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Lyon Hotels

Lyon City Info

Lyon Hotels

The capital of French gastronomy, Lyon offers a choice between the popular charm of its famous "bouchon " bistros, the refined elegance of its two-and-three-star gourmet restaurants, and the warm, lively atmosphere of its open-air markets. In 2006, a 5-km stretch of the Rhone River embankments will be developed into a riverside promenade, running from the northern end of the city to the southern end. Two ambitious projects to build leisure areas will round out the new urban landscape: the Carré de la Soie in Villeurbanne, scheduled for completion in 2006, and the Lyon Confluence site, to be finished in 2007.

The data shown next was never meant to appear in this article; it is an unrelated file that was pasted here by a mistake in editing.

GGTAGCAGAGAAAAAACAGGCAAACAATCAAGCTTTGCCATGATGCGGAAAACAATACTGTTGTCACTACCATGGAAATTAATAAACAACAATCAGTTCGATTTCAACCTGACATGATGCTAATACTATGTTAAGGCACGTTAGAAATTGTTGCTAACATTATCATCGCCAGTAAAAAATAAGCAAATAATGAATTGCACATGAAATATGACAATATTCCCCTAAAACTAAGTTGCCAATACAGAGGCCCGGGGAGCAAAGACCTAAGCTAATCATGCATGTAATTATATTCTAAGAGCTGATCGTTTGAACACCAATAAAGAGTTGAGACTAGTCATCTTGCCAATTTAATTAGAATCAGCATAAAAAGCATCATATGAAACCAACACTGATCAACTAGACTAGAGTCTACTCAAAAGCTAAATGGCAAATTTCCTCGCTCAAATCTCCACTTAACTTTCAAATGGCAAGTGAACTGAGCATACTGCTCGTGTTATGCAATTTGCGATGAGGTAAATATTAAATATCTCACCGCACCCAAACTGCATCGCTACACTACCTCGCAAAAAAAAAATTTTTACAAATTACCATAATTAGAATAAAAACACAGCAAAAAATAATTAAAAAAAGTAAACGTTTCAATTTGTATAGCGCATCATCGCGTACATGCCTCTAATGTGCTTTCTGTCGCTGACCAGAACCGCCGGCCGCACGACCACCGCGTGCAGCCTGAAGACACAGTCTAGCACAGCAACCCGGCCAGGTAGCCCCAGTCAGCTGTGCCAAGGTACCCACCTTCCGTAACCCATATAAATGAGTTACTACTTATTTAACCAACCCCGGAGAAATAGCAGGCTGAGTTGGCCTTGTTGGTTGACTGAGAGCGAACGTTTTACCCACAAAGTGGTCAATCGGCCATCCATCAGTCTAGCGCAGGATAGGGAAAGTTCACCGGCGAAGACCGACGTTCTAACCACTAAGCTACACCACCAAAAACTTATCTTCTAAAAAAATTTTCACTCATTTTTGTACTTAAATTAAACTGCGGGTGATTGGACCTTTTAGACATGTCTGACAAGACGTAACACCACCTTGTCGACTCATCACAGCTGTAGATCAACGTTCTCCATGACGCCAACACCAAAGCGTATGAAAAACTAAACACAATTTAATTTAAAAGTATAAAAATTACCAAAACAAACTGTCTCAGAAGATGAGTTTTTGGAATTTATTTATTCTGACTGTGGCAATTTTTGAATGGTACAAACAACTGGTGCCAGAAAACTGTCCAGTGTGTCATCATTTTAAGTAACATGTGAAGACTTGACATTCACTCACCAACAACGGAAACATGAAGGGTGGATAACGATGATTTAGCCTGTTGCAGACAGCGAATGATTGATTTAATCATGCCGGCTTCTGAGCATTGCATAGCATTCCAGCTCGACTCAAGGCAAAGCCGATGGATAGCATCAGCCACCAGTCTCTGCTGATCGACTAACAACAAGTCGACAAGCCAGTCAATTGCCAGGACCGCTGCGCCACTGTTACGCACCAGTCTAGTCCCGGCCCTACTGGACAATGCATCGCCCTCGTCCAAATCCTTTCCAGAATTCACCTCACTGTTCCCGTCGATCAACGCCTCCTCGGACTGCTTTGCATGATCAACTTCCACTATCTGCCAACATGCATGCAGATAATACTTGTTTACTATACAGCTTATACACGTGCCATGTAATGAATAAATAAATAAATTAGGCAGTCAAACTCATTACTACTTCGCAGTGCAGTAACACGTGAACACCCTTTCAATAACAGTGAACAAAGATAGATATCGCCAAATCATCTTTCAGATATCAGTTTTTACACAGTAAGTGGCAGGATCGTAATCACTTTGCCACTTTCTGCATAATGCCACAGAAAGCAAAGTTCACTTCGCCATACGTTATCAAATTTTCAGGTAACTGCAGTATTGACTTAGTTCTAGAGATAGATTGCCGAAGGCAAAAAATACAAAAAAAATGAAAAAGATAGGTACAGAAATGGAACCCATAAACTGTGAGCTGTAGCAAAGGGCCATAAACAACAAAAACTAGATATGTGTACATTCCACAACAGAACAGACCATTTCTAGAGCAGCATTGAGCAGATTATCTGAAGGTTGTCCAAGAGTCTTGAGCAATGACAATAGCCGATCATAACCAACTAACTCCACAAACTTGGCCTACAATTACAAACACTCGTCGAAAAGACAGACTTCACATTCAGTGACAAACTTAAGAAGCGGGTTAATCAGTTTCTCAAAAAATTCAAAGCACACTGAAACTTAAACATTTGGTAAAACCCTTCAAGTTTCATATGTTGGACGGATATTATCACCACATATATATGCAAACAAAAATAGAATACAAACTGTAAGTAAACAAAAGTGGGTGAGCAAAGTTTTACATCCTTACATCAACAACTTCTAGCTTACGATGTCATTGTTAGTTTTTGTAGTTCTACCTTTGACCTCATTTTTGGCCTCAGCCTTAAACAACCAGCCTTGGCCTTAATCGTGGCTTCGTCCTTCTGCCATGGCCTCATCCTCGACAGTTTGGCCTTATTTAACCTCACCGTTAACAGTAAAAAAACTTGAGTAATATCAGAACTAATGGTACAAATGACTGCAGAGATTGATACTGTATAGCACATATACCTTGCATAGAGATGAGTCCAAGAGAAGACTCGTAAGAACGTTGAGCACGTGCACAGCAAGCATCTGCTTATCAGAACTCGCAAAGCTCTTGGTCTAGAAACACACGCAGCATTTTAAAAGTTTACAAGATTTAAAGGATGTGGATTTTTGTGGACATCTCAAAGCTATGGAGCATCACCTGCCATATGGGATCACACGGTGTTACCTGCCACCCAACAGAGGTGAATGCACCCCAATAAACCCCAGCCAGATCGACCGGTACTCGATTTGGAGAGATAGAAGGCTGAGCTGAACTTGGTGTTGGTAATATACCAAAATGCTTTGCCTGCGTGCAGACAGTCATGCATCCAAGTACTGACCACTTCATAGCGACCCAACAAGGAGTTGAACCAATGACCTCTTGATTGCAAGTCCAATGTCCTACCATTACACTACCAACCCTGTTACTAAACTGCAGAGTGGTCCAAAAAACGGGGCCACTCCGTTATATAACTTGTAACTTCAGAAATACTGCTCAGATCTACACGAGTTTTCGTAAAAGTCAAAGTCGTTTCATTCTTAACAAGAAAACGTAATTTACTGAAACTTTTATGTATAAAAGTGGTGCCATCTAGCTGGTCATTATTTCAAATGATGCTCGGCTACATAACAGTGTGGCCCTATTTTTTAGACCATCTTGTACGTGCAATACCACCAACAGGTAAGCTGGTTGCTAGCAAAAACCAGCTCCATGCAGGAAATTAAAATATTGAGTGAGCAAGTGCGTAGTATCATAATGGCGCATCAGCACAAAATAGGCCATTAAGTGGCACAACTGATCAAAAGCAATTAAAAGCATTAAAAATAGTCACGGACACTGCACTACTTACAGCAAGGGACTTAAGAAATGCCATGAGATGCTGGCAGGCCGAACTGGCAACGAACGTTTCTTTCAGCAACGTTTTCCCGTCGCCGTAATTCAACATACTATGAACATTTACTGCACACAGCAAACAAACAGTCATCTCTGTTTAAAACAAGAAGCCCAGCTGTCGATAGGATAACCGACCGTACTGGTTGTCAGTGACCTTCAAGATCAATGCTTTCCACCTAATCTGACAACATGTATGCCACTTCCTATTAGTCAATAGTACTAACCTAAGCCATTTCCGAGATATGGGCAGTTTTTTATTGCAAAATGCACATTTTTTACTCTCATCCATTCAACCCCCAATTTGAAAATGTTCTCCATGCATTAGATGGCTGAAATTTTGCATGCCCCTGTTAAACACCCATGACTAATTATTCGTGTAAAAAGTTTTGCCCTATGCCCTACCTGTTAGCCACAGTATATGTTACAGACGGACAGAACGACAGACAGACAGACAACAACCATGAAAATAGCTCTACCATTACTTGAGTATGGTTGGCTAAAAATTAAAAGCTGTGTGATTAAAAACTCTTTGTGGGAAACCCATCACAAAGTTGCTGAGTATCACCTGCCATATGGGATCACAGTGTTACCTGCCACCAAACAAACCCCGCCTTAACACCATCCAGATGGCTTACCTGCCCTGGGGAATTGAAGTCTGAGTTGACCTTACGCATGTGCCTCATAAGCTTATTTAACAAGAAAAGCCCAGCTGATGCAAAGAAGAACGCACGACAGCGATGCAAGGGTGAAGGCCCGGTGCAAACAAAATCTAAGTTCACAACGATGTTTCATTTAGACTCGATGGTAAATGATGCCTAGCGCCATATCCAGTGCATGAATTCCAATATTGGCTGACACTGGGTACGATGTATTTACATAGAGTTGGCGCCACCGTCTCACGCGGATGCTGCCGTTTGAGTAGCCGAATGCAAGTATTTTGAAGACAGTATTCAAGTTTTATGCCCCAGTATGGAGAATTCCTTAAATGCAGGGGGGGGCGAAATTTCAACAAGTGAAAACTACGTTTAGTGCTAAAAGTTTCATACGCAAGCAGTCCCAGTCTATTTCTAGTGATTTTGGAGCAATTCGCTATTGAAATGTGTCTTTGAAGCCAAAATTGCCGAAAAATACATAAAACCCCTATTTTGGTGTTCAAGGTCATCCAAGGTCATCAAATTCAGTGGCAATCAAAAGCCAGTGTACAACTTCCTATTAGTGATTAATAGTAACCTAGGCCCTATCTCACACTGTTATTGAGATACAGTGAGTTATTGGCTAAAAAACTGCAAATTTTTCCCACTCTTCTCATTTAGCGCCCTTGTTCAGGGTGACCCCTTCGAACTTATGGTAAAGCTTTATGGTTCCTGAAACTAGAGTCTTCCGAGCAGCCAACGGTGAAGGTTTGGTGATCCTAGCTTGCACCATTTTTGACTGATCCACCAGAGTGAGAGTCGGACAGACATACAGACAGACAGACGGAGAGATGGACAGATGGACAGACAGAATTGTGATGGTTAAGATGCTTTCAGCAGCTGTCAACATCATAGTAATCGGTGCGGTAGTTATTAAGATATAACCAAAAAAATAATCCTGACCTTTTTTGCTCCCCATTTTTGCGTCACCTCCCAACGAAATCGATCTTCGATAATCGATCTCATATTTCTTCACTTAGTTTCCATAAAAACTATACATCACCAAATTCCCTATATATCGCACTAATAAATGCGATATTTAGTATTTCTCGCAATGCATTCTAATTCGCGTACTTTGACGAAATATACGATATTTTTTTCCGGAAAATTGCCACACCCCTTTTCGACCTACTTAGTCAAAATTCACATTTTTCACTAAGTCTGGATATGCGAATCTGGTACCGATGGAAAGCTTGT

In Lyon, you can reach the nearest resorts in the world's largest ski area - the Alps - in just 1 hour 30 minutes by car. With the Mediterranean TGV high-speed rail line, Marseille and the sea are just 1 hour 40 minutes from downtown Lyon. Other ideal weekend getaway spots like the Provence, Ardèche, Drôme, Beaujolais, Burgundy, Jura and Dombes regions are only an hour or two away by car. The city is now busy forging a role for itself within a new Europe, with international schools and colleges, the new HQ for Interpol, a recently inaugurated eco-friendly tram system, a second TGV station with links to the north that bypass Paris, and high-tech industrial parks for international companies making it a modern city par excellence. More so than any other French city, it has embraced the monetarist vision of the European Union and is acting, with some success, as a postmodern city-state within it. Most French people would find themselves in Lyon for business rather than for recreation: it's a get-up-and-go place, not a lie-back-and-rest one. You probably wouldn't plan a two-week stay - as you might in Provence 's cities - but Lyon certainly has its charms. Lyon is organized into arrondissements, of which there are nine. A visit to Lyon will necessarily take you into the Presqu'île (1er and 2e arrondissements), the area between the Rivers Saône and Rhône, and you're likely to spend some time in Vieux-Lyon (5e) on the west bank of the Saône, as well as the east bank of the Rhône (3e), including the modern development known as La Part-Dieu.